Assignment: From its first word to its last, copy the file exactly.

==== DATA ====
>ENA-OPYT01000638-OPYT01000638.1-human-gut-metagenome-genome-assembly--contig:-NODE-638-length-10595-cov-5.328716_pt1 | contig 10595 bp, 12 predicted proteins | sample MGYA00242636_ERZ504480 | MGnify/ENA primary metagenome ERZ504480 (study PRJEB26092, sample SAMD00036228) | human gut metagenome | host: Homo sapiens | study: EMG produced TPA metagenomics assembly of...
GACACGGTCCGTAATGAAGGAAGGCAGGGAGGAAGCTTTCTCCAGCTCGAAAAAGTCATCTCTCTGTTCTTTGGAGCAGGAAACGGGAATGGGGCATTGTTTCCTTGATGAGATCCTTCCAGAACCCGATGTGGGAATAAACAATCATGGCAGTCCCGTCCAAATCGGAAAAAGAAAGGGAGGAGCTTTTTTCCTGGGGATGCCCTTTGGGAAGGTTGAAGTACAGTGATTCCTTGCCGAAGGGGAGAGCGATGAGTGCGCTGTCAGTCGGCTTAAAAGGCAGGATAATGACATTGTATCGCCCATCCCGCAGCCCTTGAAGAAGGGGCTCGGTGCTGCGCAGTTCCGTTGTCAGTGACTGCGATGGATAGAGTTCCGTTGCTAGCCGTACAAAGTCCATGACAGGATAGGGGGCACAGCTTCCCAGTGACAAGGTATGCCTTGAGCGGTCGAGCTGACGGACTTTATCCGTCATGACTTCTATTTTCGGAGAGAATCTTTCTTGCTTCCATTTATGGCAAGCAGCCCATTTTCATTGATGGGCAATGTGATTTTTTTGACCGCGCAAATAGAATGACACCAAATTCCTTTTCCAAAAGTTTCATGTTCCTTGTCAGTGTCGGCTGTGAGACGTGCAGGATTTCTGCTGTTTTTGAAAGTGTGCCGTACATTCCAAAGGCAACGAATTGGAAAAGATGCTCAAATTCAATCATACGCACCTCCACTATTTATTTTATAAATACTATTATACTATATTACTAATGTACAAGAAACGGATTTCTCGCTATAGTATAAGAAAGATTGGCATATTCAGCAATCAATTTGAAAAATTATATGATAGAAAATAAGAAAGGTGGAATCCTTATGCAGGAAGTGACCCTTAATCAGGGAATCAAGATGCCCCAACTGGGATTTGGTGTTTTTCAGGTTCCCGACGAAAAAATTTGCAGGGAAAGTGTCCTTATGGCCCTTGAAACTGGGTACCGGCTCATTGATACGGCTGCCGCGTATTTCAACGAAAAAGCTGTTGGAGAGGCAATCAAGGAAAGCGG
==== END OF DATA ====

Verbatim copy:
>ENA-OPYT01000638-OPYT01000638.1-human-gut-metagenome-genome-assembly--contig:-NODE-638-length-10595-cov-5.328716_pt1 | contig 10595 bp, 12 predicted proteins | sample MGYA00242636_ERZ504480 | MGnify/ENA primary metagenome ERZ504480 (study PRJEB26092, sample SAMD00036228) | human gut metagenome | host: Homo sapiens | study: EMG produced TPA metagenomics assembly of...
GACACGGTCCGTAATGAAGGAAGGCAGGGAGGAAGCTTTCTCCAGCTCGAAAAAGTCATCTCTCTGTTCTTTGGAGCAGGAAACGGGAATGGGGCATTGTTTCCTTGATGAGATCCTTCCAGAACCCGATGTGGGAATAAACAATCATGGCAGTCCCGTCCAAATCGGAAAAAGAAAGGGAGGAGCTTTTTTCCTGGGGATGCCCTTTGGGAAGGTTGAAGTACAGTGATTCCTTGCCGAAGGGGAGAGCGATGAGTGCGCTGTCAGTCGGCTTAAAAGGCAGGATAATGACATTGTATCGCCCATCCCGCAGCCCTTGAAGAAGGGGCTCGGTGCTGCGCAGTTCCGTTGTCAGTGACTGCGATGGATAGAGTTCCGTTGCTAGCCGTACAAAGTCCATGACAGGATAGGGGGCACAGCTTCCCAGTGACAAGGTATGCCTTGAGCGGTCGAGCTGACGGACTTTATCCGTCATGACTTCTATTTTCGGAGAGAATCTTTCTTGCTTCCATTTATGGCAAGCAGCCCATTTTCATTGATGGGCAATGTGATTTTTTTGACCGCGCAAATAGAATGACACCAAATTCCTTTTCCAAAAGTTTCATGTTCCTTGTCAGTGTCGGCTGTGAGACGTGCAGGATTTCTGCTGTTTTTGAAAGTGTGCCGTACATTCCAAAGGCAACGAATTGGAAAAGATGCTCAAATTCAATCATACGCACCTCCACTATTTATTTTATAAATACTATTATACTATATTACTAATGTACAAGAAACGGATTTCTCGCTATAGTATAAGAAAGATTGGCATATTCAGCAATCAATTTGAAAAATTATATGATAGAAAATAAGAAAGGTGGAATCCTTATGCAGGAAGTGACCCTTAATCAGGGAATCAAGATGCCCCAACTGGGATTTGGTGTTTTTCAGGTTCCCGACGAAAAAATTTGCAGGGAAAGTGTCCTTATGGCCCTTGAAACTGGGTACCGGCTCATTGATACGGCTGCCGCGTATTTCAACGAAAAAGCTGTTGGAGAGGCAATCAAGGAAAGCGG